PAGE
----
Family Magazine

Alarming Artificial Food Coloring Concerns

By Newsanchormom

Alarming Artificial Food Coloring Concerns
Be careful when you decide what the Easter Bunny is hiding in those baskets this year!
I feel like an idiot because I thought red 40 was illegal. Geez! I need to read more labels. The FDA is looking at whether that icky food coloring causes behavioral problems in kids. Some parents and doctors say it does and that is an alarming thought. As far as I know, the only purpose of the dye is to make food look more appealing to get people to buy it. I have never heard of it being necessary or having any nutritional value. So, my vote is to get rid of it. Why should we be feeding ourselves extra chemicals to make the food look pretty? It seems absurd.
FROM NBC: Advisors to the Food and Drug Administration have begun a two-day meeting to discuss the science behind artificial colors in food -- and whether they lead to hyperactivity in children. "All right, wanna taste it first?" This is what a fruit smoothie looks like when the coloring comes from mother nature.
There's nothing in Jackie Jackson Vann's kitchen that's made with artificial colors-a change the Washington D.C. mother made when her son started showing signs of Attention Deficit Hyperactivity Disorder.
Jackie Jackson Vann - Mother: "In 2 weeks I could tell a difference in my children -- in their handwriting, in their focus, doing homework." Now the Food and Drug Administration is looking at cases like the Vann's and discussing whether 8 dyes, including red 40 and yellow 5, are in fact linked to behavioral issues in children.
The meetings were prompted by a petition from the consumer watch-dog group, Center for Science in The Public Interest. Executive Director Michael Jacobson says artificial dyes appear to enhance hyperactivity in kids already prone to it.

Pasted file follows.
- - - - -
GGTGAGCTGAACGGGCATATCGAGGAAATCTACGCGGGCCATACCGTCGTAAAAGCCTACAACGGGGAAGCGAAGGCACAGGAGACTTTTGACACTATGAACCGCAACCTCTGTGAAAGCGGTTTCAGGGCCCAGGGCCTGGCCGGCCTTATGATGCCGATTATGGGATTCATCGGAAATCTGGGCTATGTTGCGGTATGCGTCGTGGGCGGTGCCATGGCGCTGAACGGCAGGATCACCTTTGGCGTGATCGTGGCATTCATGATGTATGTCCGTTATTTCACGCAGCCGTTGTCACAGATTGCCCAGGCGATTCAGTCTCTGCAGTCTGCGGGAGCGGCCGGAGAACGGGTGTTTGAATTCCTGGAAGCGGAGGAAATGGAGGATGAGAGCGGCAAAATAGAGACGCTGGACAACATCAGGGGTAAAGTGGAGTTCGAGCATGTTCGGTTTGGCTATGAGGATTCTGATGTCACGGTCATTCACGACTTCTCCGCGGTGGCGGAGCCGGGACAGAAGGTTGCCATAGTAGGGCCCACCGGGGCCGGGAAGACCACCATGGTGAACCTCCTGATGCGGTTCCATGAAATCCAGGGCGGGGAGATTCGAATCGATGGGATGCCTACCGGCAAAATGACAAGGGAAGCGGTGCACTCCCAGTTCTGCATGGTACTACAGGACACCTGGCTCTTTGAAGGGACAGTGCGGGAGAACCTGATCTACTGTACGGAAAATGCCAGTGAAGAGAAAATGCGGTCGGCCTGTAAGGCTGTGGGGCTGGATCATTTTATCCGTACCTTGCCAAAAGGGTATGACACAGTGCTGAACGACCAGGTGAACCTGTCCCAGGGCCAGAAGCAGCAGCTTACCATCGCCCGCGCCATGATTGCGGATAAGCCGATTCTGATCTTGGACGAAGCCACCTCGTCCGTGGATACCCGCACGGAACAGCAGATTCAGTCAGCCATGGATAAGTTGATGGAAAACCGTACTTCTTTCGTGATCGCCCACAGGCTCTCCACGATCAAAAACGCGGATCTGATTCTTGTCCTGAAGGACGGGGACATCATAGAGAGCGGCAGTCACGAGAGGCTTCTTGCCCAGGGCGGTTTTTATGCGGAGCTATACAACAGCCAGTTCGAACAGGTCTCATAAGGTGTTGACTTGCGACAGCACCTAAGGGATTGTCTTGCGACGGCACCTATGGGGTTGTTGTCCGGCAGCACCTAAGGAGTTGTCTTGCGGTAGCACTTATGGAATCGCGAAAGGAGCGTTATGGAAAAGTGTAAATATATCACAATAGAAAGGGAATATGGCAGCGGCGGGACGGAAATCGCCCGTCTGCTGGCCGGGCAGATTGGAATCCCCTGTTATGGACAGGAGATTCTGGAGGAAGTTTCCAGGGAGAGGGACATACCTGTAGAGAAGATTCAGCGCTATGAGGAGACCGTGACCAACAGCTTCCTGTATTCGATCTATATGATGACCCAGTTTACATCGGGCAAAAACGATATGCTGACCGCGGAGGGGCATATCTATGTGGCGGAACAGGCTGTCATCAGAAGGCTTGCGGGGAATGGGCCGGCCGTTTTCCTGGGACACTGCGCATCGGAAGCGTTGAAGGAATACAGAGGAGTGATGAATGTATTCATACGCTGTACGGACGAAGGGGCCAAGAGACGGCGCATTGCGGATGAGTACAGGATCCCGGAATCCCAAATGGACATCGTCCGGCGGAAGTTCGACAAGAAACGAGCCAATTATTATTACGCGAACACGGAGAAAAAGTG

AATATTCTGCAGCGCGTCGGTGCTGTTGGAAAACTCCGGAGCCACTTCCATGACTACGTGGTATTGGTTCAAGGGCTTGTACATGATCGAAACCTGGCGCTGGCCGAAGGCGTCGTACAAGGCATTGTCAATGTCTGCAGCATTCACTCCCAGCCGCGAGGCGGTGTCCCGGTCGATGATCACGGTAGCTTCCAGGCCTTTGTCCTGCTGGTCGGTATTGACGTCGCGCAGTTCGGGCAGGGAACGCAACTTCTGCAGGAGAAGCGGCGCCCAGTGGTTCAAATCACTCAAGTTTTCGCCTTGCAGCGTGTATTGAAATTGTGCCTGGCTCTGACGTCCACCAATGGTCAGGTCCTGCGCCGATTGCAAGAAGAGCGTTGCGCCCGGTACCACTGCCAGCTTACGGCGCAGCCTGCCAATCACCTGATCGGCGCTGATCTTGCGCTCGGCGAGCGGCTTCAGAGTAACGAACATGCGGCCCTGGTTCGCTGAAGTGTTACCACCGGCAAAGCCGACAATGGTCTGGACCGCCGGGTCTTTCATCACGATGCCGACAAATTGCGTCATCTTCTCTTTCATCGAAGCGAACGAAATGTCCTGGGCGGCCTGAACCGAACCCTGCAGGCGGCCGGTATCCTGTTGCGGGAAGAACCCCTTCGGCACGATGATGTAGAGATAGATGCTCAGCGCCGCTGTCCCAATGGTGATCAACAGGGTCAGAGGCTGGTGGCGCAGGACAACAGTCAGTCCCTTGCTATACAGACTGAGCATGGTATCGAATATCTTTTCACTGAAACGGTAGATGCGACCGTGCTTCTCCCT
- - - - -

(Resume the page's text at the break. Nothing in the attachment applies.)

Michael Jacobson/Center for Science in the Public Interest: "Getting rid of food dyes is not going to solve the hyperactivity or attention deficit disorder problem. But it would reduce the problem."
The FDA advisors will look at whether the problem was reduced in Great Britain -- after food manufacturers were asked to get rid of several artificial colors. Most companies did -- for example these strawberry bars purchased in the UK are made with paprika extract for color. In the U.S., the same product was made with red 40.

The grocery manufacturers of America issued a statement saying there's no clear link between artificial food colors and hyperactivity among children and that "...we are always producing the safest possible product for our consumers."
Experts say the use of artificial colors in the U.S. has increased by half in the past 20 years, and a fresh look at their effect is overdue.
Dr. Laura Anderko/Georgetown University: "The regulation hasn't kept up with our consuming habits." "Do you want, um, butter on it?" The Vanns still enjoy the basic kid staples like peanut butter and jelly -- their consuming habits now simply include a lot of label reading. Frito-Lay recently announced it will switch to using natural colors -- like beets and carrots -- in half of its snacks by the end of the year. The FDA advisors are expected to issue recommendations on food dyes by Thursday afternoon.


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